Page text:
I arrived in Chicago’s Midway airport on Tuesday an amazingly 25 minutes early, thanks to Southwest airline. It was my first experience with both. Normally it’s U.S. Air and O’Hare, which has been a brutal combination each year. Last year, as usual my flight and the one immediately after were cancelled, and upon arrival in Philly my luggage took over an hour to come down the conveyer belt. I swore this year it would be different. As so far, it is!
I spent all day Wednesday from 8 a.m to 5 p.m. in the company of my colleagues from the other state bars in the nation and Canadian provinces which have practice management advisors. We are fortunate to have the support of the Law Practice Management Section of the American Bar Association, which graciously provides us with meeting space, and hosts our private listserv and web site. Most of us hold active memberships in other associations as well including the Association of Legal Administrators, the National Association of Bar Executives, and a few others. The bottom line of our networking is knowledge management: the accumulation of a vast resevoir of readily available knowledge and expertise on virtually any law firm management topic you can imagine, and the ability to quickly find it. The better we are at harnessing our collective wisdom, the better able we are to serve you; our association members and private clients.
During yesterday’s lunch break we were privileged to see a demonstration of Amicus’ beta financial management software, along with the next release of their practice management software. I have to admit I was pretty impressed. I was impressed two-fold. First, because of the intuitive feel of the software and the depth of the integration. And second, because they were not flustered by my peppering the speaker with questions. I can’t help myself, folks. I am compelled to question where software is concerned.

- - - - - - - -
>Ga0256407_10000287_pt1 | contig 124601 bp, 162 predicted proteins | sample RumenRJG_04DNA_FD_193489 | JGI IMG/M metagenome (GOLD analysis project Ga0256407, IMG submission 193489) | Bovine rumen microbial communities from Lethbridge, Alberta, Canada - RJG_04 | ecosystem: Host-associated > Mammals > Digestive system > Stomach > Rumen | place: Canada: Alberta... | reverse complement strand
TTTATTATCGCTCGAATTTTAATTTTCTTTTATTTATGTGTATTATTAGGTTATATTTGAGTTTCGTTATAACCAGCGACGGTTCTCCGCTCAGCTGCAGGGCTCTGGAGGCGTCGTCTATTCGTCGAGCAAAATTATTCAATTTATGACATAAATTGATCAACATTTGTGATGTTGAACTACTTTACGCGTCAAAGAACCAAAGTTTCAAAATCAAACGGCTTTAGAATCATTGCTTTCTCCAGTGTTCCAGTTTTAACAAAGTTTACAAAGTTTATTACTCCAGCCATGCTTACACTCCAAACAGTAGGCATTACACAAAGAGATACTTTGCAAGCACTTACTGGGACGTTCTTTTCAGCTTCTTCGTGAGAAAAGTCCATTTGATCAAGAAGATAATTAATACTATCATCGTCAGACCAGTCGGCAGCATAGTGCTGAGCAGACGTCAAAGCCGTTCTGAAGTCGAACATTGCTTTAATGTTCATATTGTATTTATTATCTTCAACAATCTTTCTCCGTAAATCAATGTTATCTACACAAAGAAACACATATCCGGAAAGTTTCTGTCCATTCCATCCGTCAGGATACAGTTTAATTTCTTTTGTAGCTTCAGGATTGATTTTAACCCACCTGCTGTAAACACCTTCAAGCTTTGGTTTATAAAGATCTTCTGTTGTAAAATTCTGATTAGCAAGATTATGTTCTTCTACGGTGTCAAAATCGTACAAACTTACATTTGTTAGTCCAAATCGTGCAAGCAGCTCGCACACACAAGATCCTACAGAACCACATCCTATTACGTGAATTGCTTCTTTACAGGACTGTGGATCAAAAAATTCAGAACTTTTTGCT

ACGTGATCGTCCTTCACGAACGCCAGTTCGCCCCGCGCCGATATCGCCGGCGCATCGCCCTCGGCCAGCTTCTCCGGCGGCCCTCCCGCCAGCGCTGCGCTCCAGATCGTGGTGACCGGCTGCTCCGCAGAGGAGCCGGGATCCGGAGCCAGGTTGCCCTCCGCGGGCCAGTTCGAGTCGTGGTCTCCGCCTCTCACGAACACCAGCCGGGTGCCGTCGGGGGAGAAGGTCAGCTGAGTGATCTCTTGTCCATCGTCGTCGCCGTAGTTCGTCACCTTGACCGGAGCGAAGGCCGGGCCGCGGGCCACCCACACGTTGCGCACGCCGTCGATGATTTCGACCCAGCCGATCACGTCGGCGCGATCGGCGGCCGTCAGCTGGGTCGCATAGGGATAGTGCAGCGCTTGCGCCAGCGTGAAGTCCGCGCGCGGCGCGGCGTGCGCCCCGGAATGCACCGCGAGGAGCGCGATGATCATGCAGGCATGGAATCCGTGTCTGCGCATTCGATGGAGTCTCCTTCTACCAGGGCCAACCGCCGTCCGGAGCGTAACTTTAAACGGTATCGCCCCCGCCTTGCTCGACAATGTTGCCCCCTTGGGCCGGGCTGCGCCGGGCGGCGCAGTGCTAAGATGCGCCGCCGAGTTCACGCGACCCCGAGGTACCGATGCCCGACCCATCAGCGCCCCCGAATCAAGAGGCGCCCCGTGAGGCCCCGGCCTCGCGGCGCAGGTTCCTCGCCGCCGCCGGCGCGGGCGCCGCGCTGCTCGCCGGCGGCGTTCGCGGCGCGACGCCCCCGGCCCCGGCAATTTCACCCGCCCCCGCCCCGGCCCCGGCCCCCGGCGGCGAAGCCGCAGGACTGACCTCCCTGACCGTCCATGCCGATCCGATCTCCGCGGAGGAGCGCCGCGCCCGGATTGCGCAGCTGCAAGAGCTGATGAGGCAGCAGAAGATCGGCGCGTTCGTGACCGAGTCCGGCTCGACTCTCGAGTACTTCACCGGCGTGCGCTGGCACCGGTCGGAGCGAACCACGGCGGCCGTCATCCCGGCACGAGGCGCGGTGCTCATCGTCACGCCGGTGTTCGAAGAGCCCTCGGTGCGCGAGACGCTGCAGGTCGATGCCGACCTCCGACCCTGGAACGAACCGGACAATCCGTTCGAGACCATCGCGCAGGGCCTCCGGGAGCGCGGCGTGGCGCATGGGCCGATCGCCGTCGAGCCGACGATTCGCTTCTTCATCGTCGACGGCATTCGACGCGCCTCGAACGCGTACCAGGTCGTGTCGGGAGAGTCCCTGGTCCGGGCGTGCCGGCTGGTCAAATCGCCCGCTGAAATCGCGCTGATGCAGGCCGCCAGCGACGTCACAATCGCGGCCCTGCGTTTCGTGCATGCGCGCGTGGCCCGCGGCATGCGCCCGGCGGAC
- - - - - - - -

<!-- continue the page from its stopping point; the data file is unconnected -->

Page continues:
I will be further test driving the software in person. If I remain as impressed as I am right now, I will do something I have not done in quite some time . . I will become one of their Certified Independent Consultants. I don’t ever intend to sell the software, because I want to maintain my independence from any particular vendor. But it will give me an advantage of knowing their product inside-out, and being able to help law firms get it up and running, customized, and in providing training to staff and attorneys. There are several time & billing packages I have learned to significant depth along the way of installing so many at different firms. This will be the first time I will do so with case management software.
At the conclusion of our day-long retreat, we literally ran for a cab to rush to the 10-Pin bowling alley for an event called LexThink, at which a panel of some of the sharpest minds from different corners of our industry offered their best prognostications about the future of technology in specific legal applications.
As is often the case, some of the best conversations occur at or near the bar with people you’ve never before met or heard of, or with old friends. Creativity abounds, war stories apply practical context, and great information is garnered. Here is where innovation is often borne, or caught, like a contagion, and brought back to the home town.